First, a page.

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happiness

Brayden

An interesting exchange of ideas about happiness between economist Steven Levitt and statistician Andrew Gelman. Levitt wonders why more Americans don’t emigrate to India if it is supposedly a happier place (according to MTV survey [and no, I don’t vouch for the validity of the results]). Instead we see the reverse migration pattern. Gelman thinks that Levitt may have mistaken correlation for causality. People don’t necessarily choose where to live based on what would make them the most happy.

It is a puzzle that people some countries (such as India) have higher average levels of self-reported happiness than people in the U.S., yet net immigration is from India to the U.S and not the reverse. There are several possible explanations for this puzzle, including…

6. Immigration is largely about economic opportunities and family connections, and the average happiness level doesn’t really come into play. People will move to a less happy place if there are economic or family reasons to do so. (I should know, having chosen to go to college at MIT, and Levitt should know too, seeing as he teaches at the notoriously unhappy U of Chicago.)

Ah, yes, we’ve heard before about the happiness levels of UofC.

Gelman makes a good point though. Happiness may be one of the least motivating of all the factors that determine where we work or live. Many people choose to work at places that do not maximize their happiness in order to receive other rewards (economic, status or prestige, etc.). Moreover, subjective measures like job satisfaction do not seem to have much of a correlation with productivity measures. We don’t work hard because it will make us happier. The link between enjoyment and economic payoff just doesn’t seem to be very strong.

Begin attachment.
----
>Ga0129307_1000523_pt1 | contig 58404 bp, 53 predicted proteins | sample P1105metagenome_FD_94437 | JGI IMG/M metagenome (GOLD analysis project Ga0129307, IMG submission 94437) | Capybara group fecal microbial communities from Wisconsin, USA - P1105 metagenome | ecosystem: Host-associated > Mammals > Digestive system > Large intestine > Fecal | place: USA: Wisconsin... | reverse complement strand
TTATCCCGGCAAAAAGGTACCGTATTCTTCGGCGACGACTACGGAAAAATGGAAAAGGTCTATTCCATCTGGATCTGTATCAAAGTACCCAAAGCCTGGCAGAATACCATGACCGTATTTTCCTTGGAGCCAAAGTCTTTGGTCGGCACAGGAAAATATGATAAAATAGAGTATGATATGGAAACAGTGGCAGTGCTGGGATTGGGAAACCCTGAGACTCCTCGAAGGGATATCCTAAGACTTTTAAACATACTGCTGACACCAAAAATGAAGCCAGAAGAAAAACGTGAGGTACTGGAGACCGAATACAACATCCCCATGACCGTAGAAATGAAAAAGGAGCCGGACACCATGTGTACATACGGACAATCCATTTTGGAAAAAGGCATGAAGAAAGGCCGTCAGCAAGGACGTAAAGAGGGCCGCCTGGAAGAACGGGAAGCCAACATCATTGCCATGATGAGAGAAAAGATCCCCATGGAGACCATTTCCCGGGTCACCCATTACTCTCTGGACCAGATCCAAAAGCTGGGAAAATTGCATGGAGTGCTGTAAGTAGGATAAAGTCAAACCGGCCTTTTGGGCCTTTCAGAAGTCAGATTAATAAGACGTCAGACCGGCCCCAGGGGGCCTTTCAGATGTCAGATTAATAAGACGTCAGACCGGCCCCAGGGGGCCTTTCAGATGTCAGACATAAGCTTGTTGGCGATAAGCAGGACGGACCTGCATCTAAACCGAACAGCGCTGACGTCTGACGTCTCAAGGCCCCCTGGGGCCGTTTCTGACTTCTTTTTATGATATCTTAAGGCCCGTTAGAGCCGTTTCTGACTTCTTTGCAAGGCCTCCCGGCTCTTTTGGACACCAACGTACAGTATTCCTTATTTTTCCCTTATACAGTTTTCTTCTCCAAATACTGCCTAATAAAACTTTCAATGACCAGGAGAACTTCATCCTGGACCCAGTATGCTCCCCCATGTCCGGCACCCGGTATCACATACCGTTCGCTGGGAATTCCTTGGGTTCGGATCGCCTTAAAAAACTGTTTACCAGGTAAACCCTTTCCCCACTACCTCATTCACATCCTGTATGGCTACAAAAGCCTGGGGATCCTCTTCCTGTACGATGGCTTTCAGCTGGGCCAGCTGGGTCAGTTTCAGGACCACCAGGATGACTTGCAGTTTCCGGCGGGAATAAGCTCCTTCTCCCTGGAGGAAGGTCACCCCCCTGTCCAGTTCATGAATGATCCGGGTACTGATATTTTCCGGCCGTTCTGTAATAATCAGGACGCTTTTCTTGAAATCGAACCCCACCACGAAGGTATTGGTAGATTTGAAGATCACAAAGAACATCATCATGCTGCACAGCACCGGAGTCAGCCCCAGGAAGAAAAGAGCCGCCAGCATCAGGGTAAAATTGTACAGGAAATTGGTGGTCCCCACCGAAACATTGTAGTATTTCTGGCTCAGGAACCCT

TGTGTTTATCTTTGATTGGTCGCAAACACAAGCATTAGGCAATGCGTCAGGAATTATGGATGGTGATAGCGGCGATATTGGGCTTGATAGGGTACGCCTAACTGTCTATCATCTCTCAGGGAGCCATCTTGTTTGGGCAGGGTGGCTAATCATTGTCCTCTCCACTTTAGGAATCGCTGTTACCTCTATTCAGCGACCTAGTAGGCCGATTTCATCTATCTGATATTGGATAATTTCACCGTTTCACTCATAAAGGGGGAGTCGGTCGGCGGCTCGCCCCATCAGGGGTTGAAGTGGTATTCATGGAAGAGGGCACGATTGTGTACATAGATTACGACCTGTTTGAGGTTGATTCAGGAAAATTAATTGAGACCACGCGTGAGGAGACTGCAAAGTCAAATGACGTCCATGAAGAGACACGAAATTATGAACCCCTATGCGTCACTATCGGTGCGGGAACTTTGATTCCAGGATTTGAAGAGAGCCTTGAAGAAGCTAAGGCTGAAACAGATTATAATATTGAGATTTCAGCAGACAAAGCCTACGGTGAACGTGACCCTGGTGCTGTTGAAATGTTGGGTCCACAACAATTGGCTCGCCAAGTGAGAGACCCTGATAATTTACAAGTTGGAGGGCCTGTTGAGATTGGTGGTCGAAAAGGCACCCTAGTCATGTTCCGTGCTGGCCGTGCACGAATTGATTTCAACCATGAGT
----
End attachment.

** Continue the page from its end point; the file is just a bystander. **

So why should we be concerned about happiness anyway? In my mind, happiness is something that most people would like to have in their lives but it’s often seen as an end state (e.g. I’ll be happy when I get this *#%*^ paper finished!) or a subjective state you hope to experience but over which you have little control. My philosophy-minded brother and I argue about this point all the time…

Written by brayden king

November 28, 2006 at 3:12 pm

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  1. There is also the problem with overall assessments of well being (which are heavily weighted by comparative considerations) that has been pointed out by Kahneman et al in their recent research on the “focus effect” (a subject of a previous post.
    Because overall assessments of happiness are driven by purely relative status considerations (an old Mertonian insight), there are worthless as predictors of behavior if read as absolute indicators (as Levitt seems to be doing) but can be used to predict behavior (and apparently bewildering cross-national differences) when read as purely “positional” indicators.
    Thus, the people that come from India to the U.S. and the Americans that stay in the U.S. are both attempting to maximize their happiness and are acting in a perfect rational manner. The American that were to move to India but kept her friends in Malibu as her reference group would be less happy in India; the East Indian who moves to the U.S. and improves her economic condition and keeps her friends back home as her reference group would surely be happier in the U.S. in the short term, but as she begins to compare her relative status to other Americans she would become “less” happy in the long run.

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    Omar

    November 28, 2006 at 4:09 pm

  2. […] From this post at orgtheory. […]

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  3. […] happiness […]

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